SpaceX VP of Propulsion Tom Mueller, the modern day godfather of rocket science and one of the most brilliant scientific minds on the planet, and his team had done such a great job redesigning the vehicles engines systems that they were even more efficient and powerful than in some ways projected.
We turned off the first stage engine, and then proceeded to separate the vehicle stages; however when the stages uncoupled there was still a little leftover ‘kick’ or thrust in the first stage engine – so our first stage literally rear ended our second stage immediately after we had tried to separate the two sections of the vehicle. It was a devastating emotional experience.
I stood around with the then 350 or so employees, and we cheered the vehicle on as it took off, and as we were watching the mission clock and knew that the stages were about to separate – the video feed was cut. The company is on a 20 second viewing delay from the mission control team as we are being projected the external press feed which is delayed in case of major mission anomalies. So when we lost video, we knew something had gone wrong in a big way.
Elon and about 7-8 of the most senior technical people at SpaceX were commanding the mission from a trailer in the back of the Hawthorne factory; and we all waited anxiously for the trailer door to open and for someone to tell us something. The mood in the building hung thick with despair; you have to keep in mind that by this point SpaceX was 6 years old, and many people have been working 70-80+ hours a week, swimming against extremely powerful currents, like difficult barriers in technology, institution, politics, and finance – by sheer force of their blood and sweat.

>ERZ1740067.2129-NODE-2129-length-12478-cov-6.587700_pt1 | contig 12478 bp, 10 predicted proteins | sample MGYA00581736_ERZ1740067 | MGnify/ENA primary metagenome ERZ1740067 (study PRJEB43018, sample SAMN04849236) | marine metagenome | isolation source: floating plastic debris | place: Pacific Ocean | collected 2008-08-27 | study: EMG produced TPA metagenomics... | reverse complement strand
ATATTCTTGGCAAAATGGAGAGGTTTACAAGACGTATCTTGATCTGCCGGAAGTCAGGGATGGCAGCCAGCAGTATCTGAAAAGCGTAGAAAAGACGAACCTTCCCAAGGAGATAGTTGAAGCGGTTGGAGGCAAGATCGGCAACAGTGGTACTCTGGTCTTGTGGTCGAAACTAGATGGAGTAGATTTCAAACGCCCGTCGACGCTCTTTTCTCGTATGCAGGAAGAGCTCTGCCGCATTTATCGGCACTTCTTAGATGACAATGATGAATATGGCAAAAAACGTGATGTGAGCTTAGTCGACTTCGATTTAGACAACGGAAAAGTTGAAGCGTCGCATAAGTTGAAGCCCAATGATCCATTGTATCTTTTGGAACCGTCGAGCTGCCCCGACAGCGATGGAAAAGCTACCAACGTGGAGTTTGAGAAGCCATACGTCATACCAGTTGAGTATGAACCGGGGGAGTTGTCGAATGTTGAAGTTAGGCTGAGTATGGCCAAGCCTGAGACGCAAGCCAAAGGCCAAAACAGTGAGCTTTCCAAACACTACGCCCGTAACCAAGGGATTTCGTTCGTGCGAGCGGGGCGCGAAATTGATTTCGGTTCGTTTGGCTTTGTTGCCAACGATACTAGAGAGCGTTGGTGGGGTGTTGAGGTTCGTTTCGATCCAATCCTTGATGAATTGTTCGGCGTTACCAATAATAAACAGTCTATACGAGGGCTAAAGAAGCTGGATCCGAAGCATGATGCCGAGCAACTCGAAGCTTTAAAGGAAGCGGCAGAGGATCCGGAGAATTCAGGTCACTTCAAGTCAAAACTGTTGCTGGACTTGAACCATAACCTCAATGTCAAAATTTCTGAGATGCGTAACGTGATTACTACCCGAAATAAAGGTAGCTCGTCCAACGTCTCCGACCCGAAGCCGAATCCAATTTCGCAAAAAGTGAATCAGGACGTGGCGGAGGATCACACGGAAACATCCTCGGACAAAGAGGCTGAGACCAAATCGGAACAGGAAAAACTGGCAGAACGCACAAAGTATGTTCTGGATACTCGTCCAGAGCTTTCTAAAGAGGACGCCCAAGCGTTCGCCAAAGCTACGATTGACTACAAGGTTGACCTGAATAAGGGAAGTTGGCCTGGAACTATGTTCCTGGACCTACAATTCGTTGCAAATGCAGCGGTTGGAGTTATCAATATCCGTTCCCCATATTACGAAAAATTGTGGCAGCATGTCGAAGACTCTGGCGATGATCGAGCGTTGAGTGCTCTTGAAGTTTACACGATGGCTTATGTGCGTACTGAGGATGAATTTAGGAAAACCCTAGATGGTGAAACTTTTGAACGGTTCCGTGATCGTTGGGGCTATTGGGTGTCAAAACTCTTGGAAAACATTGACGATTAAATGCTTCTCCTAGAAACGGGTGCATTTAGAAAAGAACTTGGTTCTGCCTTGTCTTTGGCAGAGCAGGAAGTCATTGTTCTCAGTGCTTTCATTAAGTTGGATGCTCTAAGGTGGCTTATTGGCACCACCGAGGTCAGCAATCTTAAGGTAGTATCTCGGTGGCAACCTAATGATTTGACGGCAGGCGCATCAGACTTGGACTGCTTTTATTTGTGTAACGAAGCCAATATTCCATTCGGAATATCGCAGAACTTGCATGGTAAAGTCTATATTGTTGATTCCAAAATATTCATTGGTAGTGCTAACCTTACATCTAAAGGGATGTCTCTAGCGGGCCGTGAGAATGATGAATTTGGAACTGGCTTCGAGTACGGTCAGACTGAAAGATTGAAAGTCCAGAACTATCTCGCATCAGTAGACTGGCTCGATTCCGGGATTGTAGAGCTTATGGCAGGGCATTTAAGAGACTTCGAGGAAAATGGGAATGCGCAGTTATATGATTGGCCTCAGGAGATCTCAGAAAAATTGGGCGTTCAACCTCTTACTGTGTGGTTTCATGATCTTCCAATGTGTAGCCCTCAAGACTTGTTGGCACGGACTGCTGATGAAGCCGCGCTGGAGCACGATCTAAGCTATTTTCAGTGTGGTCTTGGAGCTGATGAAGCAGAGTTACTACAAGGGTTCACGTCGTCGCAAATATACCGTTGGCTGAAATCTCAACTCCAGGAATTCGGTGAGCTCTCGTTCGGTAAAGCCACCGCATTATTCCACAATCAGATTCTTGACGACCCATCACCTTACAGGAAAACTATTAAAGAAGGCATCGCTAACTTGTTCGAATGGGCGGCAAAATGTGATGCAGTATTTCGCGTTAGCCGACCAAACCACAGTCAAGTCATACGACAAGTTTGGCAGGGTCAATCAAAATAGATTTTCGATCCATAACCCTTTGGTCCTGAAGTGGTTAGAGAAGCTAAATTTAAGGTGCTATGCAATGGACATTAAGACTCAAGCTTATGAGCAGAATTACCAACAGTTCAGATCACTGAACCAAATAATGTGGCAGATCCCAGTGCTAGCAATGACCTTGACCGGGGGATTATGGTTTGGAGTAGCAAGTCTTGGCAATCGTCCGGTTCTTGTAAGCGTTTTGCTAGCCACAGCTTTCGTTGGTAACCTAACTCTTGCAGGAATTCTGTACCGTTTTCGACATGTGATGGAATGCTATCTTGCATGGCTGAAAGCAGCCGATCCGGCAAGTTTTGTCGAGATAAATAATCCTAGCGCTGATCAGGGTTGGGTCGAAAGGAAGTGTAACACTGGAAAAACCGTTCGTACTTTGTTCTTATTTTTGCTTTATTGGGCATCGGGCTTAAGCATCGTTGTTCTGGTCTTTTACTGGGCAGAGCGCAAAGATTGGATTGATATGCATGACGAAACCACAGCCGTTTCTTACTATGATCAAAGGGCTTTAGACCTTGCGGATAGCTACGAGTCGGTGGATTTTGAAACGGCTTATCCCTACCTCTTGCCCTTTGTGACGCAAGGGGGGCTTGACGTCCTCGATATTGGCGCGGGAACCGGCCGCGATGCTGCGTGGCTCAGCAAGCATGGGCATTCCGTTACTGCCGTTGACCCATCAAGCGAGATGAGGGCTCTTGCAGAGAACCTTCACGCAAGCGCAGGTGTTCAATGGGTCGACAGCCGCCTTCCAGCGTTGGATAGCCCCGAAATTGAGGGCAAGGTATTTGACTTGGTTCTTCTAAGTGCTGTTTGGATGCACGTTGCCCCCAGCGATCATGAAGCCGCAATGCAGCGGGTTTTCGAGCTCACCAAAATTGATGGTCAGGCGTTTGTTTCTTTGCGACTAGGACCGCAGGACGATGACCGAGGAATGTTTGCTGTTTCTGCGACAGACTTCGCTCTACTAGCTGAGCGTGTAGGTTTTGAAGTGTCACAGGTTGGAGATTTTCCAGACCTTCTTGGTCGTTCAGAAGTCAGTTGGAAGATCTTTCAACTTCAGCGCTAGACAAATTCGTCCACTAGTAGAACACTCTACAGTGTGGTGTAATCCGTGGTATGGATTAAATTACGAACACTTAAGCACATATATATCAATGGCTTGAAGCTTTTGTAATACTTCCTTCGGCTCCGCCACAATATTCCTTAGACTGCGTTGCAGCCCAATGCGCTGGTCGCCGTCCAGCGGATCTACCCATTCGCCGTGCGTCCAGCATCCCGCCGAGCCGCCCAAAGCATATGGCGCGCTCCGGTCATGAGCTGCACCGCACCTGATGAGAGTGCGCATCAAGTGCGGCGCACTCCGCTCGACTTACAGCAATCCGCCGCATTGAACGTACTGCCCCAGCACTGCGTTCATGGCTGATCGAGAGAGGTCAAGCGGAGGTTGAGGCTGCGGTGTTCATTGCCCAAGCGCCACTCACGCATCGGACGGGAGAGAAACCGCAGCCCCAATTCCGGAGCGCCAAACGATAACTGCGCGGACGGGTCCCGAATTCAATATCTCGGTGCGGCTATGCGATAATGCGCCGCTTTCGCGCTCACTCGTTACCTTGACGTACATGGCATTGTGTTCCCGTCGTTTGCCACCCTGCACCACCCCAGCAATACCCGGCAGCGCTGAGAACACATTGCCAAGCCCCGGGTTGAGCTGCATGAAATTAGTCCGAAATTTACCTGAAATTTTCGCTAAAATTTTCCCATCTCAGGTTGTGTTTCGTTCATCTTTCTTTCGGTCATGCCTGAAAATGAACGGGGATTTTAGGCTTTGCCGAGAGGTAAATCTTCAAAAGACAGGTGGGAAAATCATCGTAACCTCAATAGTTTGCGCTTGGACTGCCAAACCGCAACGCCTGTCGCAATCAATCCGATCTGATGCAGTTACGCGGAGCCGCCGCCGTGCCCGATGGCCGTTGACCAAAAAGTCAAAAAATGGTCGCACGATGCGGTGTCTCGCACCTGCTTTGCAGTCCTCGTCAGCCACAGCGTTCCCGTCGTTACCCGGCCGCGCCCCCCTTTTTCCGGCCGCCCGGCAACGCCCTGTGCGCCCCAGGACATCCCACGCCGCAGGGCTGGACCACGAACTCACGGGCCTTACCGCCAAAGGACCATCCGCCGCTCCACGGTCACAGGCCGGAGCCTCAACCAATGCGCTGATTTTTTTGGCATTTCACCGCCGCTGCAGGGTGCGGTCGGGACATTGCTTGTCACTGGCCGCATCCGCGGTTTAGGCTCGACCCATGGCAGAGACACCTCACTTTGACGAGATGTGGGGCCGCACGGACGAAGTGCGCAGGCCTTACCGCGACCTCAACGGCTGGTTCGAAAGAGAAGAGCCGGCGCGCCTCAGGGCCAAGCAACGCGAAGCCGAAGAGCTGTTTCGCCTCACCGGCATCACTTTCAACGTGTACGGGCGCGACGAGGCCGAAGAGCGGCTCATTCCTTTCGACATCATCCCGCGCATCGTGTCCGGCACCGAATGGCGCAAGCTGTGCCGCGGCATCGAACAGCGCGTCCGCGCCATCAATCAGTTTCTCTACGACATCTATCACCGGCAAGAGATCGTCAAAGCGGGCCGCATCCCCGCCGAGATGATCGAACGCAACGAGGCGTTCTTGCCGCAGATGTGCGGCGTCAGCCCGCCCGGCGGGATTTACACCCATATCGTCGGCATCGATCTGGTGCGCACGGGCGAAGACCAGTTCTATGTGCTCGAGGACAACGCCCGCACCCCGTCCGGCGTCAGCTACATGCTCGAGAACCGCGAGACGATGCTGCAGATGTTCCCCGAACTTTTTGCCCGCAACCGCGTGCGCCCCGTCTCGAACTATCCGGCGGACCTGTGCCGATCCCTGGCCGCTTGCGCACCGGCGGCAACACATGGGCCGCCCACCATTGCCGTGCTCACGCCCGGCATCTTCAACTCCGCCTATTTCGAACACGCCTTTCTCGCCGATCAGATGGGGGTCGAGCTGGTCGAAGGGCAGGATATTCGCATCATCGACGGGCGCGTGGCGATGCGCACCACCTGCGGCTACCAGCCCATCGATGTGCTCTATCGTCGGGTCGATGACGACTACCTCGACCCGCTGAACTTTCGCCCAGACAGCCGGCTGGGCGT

They had all given so much, were mentally and physically exhausted, and really needed a win in order to replenish their spiritual wells and give them the faith to keep following this man up a treacherous mountain that had depleted the hopes and resources of the many others who had come to conquer it.
This night would forever impact the future of the company, it had the potential to send the company into a downward spiral, from which we may not have ever recovered. A failure in leadership would have destroyed us not only from the eyes of the press or potential consumers but it would have destroyed us internally.
Elon Musk and Tom Mueller during Falcon 1 launch (Credit: Gawker)
When Elon came out he walked past the press and first addressed the company. Although his exact words escape me in how he started off, the essence of his comments were that: